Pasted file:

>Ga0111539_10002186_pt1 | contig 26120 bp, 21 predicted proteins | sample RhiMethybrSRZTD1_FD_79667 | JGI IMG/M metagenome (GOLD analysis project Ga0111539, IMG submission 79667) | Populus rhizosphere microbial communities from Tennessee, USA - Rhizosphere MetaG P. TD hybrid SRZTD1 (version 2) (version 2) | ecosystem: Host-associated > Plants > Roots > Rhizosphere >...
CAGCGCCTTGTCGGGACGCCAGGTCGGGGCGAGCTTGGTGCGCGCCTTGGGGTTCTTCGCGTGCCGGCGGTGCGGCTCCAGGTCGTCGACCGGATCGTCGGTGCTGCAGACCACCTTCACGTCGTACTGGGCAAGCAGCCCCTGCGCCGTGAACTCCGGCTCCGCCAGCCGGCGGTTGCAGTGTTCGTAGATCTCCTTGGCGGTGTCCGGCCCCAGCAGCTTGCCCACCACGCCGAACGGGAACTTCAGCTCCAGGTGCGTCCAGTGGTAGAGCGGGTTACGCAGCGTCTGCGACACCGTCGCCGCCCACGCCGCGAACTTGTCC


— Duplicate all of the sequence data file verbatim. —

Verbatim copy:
>Ga0111539_10002186_pt1 | contig 26120 bp, 21 predicted proteins | sample RhiMethybrSRZTD1_FD_79667 | JGI IMG/M metagenome (GOLD analysis project Ga0111539, IMG submission 79667) | Populus rhizosphere microbial communities from Tennessee, USA - Rhizosphere MetaG P. TD hybrid SRZTD1 (version 2) (version 2) | ecosystem: Host-associated > Plants > Roots > Rhizosphere >...
CAGCGCCTTGTCGGGACGCCAGGTCGGGGCGAGCTTGGTGCGCGCCTTGGGGTTCTTCGCGTGCCGGCGGTGCGGCTCCAGGTCGTCGACCGGATCGTCGGTGCTGCAGACCACCTTCACGTCGTACTGGGCAAGCAGCCCCTGCGCCGTGAACTCCGGCTCCGCCAGCCGGCGGTTGCAGTGTTCGTAGATCTCCTTGGCGGTGTCCGGCCCCAGCAGCTTGCCCACCACGCCGAACGGGAACTTCAGCTCCAGGTGCGTCCAGTGGTAGAGCGGGTTACGCAGCGTCTGCGACACCGTCGCCGCCCACGCCGCGAACTTGTCC